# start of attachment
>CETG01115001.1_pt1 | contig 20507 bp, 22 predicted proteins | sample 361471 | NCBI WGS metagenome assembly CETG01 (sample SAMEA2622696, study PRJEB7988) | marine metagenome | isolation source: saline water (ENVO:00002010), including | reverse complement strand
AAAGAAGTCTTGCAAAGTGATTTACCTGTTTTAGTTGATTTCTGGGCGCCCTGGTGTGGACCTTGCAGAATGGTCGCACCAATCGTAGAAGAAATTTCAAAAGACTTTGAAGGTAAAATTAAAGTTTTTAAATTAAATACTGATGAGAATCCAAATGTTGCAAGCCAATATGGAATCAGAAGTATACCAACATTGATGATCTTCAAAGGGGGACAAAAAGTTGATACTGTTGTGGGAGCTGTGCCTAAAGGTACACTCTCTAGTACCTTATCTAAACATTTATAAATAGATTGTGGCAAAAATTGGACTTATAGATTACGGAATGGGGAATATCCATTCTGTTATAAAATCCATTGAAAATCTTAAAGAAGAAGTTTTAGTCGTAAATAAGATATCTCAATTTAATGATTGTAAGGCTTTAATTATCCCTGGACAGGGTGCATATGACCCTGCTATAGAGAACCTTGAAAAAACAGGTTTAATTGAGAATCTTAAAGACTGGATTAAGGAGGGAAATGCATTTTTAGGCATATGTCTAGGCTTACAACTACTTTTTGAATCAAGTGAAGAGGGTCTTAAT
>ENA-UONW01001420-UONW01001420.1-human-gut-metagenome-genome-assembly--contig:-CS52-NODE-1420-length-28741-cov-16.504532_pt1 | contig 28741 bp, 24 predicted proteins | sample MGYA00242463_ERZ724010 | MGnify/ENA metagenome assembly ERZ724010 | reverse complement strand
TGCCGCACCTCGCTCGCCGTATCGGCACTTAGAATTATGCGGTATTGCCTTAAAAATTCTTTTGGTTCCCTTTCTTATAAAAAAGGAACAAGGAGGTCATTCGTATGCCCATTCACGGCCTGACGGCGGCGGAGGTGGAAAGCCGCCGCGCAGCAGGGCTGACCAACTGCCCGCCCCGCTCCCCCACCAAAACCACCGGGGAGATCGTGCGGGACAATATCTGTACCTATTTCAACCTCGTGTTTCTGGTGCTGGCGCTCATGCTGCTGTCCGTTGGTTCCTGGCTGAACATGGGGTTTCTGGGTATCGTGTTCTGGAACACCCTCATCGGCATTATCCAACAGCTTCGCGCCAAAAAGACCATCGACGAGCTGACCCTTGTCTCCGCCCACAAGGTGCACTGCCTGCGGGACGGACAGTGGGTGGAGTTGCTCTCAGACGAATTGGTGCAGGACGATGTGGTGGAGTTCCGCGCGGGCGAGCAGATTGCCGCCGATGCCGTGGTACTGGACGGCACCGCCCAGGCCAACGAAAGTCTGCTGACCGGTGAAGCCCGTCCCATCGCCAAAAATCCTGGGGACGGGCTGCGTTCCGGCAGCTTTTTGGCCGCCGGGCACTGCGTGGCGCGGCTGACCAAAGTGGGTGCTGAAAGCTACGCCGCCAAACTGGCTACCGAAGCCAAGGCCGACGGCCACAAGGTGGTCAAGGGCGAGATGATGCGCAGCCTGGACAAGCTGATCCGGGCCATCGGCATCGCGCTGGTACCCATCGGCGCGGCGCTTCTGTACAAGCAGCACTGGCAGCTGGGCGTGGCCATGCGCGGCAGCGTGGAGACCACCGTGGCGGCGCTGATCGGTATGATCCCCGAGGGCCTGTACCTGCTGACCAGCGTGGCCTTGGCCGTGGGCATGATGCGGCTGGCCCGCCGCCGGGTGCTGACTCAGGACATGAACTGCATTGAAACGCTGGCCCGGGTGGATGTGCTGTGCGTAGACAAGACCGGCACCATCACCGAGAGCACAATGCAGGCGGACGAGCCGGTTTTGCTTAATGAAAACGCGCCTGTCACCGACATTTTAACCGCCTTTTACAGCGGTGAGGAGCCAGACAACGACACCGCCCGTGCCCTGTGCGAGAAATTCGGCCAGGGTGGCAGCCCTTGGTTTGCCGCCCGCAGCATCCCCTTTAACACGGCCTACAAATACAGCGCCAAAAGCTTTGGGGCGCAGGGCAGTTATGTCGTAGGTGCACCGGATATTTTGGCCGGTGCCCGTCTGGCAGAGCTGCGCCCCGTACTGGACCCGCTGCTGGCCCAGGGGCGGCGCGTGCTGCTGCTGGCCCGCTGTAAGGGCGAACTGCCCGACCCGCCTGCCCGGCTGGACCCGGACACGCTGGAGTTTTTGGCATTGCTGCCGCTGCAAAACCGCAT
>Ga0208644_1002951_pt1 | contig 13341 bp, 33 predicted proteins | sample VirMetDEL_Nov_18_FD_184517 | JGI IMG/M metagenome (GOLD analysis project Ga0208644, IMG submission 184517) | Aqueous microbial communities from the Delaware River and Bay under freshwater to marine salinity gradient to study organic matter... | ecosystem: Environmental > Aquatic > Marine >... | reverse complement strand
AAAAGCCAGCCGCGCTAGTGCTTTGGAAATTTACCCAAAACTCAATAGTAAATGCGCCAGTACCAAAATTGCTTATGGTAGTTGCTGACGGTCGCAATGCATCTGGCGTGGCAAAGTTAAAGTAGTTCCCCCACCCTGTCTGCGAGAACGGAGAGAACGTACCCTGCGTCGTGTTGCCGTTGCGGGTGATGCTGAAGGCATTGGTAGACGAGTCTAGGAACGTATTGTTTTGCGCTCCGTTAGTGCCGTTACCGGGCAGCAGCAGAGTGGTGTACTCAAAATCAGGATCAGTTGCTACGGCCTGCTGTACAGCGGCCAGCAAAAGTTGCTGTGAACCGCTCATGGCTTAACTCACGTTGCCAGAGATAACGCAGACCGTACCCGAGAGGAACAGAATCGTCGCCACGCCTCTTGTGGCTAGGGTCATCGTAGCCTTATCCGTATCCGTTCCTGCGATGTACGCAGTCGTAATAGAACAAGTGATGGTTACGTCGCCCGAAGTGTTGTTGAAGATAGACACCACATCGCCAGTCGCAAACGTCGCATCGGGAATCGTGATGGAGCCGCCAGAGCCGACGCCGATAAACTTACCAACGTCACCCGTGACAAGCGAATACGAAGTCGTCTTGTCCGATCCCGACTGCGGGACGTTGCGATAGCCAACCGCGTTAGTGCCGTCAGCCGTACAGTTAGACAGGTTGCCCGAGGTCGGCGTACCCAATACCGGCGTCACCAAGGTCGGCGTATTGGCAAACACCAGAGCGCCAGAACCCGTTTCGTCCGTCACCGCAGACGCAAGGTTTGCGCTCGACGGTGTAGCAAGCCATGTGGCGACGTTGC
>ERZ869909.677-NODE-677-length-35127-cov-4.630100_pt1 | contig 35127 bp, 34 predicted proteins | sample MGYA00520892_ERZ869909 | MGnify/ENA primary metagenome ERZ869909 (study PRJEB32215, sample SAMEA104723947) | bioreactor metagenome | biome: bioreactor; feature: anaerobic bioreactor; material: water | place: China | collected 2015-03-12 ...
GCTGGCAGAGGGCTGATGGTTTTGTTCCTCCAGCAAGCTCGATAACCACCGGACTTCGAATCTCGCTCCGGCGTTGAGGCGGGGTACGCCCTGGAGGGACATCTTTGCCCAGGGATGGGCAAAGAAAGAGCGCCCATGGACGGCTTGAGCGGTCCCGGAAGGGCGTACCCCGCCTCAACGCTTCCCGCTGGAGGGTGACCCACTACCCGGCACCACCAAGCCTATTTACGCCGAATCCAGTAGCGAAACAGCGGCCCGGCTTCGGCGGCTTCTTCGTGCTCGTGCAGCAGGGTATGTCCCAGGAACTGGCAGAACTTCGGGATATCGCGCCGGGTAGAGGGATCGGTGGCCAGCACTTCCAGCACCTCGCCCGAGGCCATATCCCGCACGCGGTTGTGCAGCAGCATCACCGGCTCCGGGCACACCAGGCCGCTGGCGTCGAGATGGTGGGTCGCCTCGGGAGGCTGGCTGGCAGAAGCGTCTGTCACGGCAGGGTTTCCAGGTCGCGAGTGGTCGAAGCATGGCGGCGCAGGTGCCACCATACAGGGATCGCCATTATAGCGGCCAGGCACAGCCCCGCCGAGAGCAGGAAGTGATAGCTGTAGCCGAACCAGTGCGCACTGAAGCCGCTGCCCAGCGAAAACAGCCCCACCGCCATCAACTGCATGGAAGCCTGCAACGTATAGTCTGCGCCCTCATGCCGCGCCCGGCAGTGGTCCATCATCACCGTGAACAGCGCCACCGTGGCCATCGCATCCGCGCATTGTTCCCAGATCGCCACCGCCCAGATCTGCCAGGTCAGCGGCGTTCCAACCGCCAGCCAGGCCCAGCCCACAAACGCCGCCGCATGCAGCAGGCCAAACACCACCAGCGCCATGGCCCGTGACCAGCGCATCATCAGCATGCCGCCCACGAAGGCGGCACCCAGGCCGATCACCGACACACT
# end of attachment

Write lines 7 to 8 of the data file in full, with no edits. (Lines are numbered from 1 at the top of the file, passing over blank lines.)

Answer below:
>ERZ869909.677-NODE-677-length-35127-cov-4.630100_pt1 | contig 35127 bp, 34 predicted proteins | sample MGYA00520892_ERZ869909 | MGnify/ENA primary metagenome ERZ869909 (study PRJEB32215, sample SAMEA104723947) | bioreactor metagenome | biome: bioreactor; feature: anaerobic bioreactor; material: water | place: China | collected 2015-03-12 ...
GCTGGCAGAGGGCTGATGGTTTTGTTCCTCCAGCAAGCTCGATAACCACCGGACTTCGAATCTCGCTCCGGCGTTGAGGCGGGGTACGCCCTGGAGGGACATCTTTGCCCAGGGATGGGCAAAGAAAGAGCGCCCATGGACGGCTTGAGCGGTCCCGGAAGGGCGTACCCCGCCTCAACGCTTCCCGCTGGAGGGTGACCCACTACCCGGCACCACCAAGCCTATTTACGCCGAATCCAGTAGCGAAACAGCGGCCCGGCTTCGGCGGCTTCTTCGTGCTCGTGCAGCAGGGTATGTCCCAGGAACTGGCAGAACTTCGGGATATCGCGCCGGGTAGAGGGATCGGTGGCCAGCACTTCCAGCACCTCGCCCGAGGCCATATCCCGCACGCGGTTGTGCAGCAGCATCACCGGCTCCGGGCACACCAGGCCGCTGGCGTCGAGATGGTGGGTCGCCTCGGGAGGCTGGCTGGCAGAAGCGTCTGTCACGGCAGGGTTTCCAGGTCGCGAGTGGTCGAAGCATGGCGGCGCAGGTGCCACCATACAGGGATCGCCATTATAGCGGCCAGGCACAGCCCCGCCGAGAGCAGGAAGTGATAGCTGTAGCCGAACCAGTGCGCACTGAAGCCGCTGCCCAGCGAAAACAGCCCCACCGCCATCAACTGCATGGAAGCCTGCAACGTATAGTCTGCGCCCTCATGCCGCGCCCGGCAGTGGTCCATCATCACCGTGAACAGCGCCACCGTGGCCATCGCATCCGCGCATTGTTCCCAGATCGCCACCGCCCAGATCTGCCAGGTCAGCGGCGTTCCAACCGCCAGCCAGGCCCAGCCCACAAACGCCGCCGCATGCAGCAGGCCAAACACCACCAGCGCCATGGCCCGTGACCAGCGCATCATCAGCATGCCGCCCACGAAGGCGGCACCCAGGCCGATCACCGACACACT